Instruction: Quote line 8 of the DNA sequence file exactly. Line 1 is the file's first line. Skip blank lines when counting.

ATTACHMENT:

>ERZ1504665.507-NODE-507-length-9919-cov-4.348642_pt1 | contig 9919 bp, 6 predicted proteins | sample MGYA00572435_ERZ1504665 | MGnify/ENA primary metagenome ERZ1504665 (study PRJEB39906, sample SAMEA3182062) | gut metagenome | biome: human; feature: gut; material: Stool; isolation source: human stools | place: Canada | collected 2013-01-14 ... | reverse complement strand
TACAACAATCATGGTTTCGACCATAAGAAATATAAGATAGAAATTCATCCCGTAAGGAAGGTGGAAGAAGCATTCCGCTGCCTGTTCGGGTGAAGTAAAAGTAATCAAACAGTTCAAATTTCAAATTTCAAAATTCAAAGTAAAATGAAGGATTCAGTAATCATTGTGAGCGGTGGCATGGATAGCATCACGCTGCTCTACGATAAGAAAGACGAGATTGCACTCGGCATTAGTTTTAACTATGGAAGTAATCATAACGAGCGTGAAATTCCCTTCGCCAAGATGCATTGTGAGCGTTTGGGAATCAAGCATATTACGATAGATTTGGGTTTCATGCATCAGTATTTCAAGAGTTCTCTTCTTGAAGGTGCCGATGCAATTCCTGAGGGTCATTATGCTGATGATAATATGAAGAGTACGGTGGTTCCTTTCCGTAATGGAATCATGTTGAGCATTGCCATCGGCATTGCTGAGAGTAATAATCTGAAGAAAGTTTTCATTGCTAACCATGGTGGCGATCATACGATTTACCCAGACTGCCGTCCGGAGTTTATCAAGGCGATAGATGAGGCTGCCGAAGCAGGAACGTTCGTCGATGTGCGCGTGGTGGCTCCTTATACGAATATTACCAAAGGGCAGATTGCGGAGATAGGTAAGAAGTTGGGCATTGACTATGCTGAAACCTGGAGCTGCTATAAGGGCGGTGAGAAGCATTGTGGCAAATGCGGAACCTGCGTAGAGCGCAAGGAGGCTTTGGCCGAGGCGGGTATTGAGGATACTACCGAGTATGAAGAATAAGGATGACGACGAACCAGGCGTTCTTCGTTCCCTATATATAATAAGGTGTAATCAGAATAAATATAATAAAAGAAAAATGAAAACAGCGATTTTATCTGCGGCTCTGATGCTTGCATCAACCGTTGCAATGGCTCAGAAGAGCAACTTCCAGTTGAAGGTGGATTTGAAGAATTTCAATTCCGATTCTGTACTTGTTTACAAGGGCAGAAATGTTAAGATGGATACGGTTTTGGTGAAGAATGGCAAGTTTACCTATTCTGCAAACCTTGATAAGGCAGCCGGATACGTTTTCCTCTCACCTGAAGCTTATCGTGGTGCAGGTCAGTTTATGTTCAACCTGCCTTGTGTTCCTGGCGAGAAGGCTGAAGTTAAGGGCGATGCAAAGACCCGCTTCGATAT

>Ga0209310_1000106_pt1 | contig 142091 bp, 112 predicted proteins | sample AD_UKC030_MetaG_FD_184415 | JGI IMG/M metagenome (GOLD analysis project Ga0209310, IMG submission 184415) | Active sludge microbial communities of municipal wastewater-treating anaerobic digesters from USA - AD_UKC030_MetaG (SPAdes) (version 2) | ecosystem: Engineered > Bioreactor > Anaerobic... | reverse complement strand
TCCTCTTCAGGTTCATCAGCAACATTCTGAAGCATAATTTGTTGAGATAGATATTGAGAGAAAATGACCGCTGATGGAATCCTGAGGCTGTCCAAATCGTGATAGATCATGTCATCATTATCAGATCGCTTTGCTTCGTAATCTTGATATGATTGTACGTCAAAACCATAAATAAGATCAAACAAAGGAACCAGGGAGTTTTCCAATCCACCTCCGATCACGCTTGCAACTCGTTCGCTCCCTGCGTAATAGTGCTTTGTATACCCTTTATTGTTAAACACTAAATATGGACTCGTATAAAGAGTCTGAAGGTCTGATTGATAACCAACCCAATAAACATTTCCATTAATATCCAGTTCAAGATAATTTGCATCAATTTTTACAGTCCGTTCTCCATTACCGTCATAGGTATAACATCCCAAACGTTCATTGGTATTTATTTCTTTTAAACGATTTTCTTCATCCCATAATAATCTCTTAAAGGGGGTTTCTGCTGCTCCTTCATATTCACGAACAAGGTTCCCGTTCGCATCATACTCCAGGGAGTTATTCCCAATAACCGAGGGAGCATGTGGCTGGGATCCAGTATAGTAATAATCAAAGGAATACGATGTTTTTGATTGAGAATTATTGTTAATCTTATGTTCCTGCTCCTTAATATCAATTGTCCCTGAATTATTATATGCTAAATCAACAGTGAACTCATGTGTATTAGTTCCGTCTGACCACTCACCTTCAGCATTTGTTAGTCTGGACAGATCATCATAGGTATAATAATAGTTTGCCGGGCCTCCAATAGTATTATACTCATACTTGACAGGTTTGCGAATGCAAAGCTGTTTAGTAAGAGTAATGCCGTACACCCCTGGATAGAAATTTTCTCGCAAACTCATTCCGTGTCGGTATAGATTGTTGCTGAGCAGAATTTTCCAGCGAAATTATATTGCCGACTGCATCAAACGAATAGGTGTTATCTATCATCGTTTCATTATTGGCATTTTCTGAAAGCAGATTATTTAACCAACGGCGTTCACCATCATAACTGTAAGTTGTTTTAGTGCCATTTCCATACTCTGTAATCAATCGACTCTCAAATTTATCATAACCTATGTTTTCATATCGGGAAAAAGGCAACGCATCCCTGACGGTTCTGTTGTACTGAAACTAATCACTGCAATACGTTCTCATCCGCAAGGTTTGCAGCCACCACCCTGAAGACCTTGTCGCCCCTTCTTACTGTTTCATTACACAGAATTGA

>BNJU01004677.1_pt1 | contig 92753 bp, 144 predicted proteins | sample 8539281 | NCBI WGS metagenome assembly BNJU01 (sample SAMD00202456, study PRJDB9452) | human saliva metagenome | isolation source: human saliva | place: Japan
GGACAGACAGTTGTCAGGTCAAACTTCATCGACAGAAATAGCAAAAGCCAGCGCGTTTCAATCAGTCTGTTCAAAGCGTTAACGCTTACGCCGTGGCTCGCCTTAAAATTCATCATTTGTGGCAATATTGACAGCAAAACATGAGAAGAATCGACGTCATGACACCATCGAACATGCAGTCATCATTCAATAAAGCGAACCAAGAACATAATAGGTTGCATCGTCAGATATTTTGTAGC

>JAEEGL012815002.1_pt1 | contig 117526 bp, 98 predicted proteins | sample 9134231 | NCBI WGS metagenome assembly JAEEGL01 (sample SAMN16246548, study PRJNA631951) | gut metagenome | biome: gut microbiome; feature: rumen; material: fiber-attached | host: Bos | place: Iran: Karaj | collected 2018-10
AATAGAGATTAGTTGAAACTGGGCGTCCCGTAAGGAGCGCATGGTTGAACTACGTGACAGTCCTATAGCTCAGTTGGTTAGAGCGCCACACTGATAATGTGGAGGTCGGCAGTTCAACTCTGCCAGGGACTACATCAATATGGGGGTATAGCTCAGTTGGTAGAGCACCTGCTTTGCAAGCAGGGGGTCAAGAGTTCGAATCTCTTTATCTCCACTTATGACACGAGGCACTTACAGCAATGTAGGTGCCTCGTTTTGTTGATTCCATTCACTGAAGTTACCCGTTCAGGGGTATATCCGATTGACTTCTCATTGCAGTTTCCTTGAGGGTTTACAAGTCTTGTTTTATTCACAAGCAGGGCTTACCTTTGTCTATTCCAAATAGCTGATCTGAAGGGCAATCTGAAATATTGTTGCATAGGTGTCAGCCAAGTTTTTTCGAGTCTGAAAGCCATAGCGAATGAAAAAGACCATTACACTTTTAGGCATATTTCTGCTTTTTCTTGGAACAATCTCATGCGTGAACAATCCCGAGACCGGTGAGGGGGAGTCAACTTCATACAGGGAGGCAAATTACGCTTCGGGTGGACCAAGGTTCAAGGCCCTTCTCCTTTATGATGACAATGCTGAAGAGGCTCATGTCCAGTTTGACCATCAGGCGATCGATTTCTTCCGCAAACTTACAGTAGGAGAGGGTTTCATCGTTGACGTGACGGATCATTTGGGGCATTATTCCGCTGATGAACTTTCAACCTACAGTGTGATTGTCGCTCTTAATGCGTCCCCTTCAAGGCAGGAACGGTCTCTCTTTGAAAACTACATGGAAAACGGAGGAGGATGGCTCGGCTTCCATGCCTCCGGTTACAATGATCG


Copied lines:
AATAGAGATTAGTTGAAACTGGGCGTCCCGTAAGGAGCGCATGGTTGAACTACGTGACAGTCCTATAGCTCAGTTGGTTAGAGCGCCACACTGATAATGTGGAGGTCGGCAGTTCAACTCTGCCAGGGACTACATCAATATGGGGGTATAGCTCAGTTGGTAGAGCACCTGCTTTGCAAGCAGGGGGTCAAGAGTTCGAATCTCTTTATCTCCACTTATGACACGAGGCACTTACAGCAATGTAGGTGCCTCGTTTTGTTGATTCCATTCACTGAAGTTACCCGTTCAGGGGTATATCCGATTGACTTCTCATTGCAGTTTCCTTGAGGGTTTACAAGTCTTGTTTTATTCACAAGCAGGGCTTACCTTTGTCTATTCCAAATAGCTGATCTGAAGGGCAATCTGAAATATTGTTGCATAGGTGTCAGCCAAGTTTTTTCGAGTCTGAAAGCCATAGCGAATGAAAAAGACCATTACACTTTTAGGCATATTTCTGCTTTTTCTTGGAACAATCTCATGCGTGAACAATCCCGAGACCGGTGAGGGGGAGTCAACTTCATACAGGGAGGCAAATTACGCTTCGGGTGGACCAAGGTTCAAGGCCCTTCTCCTTTATGATGACAATGCTGAAGAGGCTCATGTCCAGTTTGACCATCAGGCGATCGATTTCTTCCGCAAACTTACAGTAGGAGAGGGTTTCATCGTTGACGTGACGGATCATTTGGGGCATTATTCCGCTGATGAACTTTCAACCTACAGTGTGATTGTCGCTCTTAATGCGTCCCCTTCAAGGCAGGAACGGTCTCTCTTTGAAAACTACATGGAAAACGGAGGAGGATGGCTCGGCTTCCATGCCTCCGGTTACAATGATCG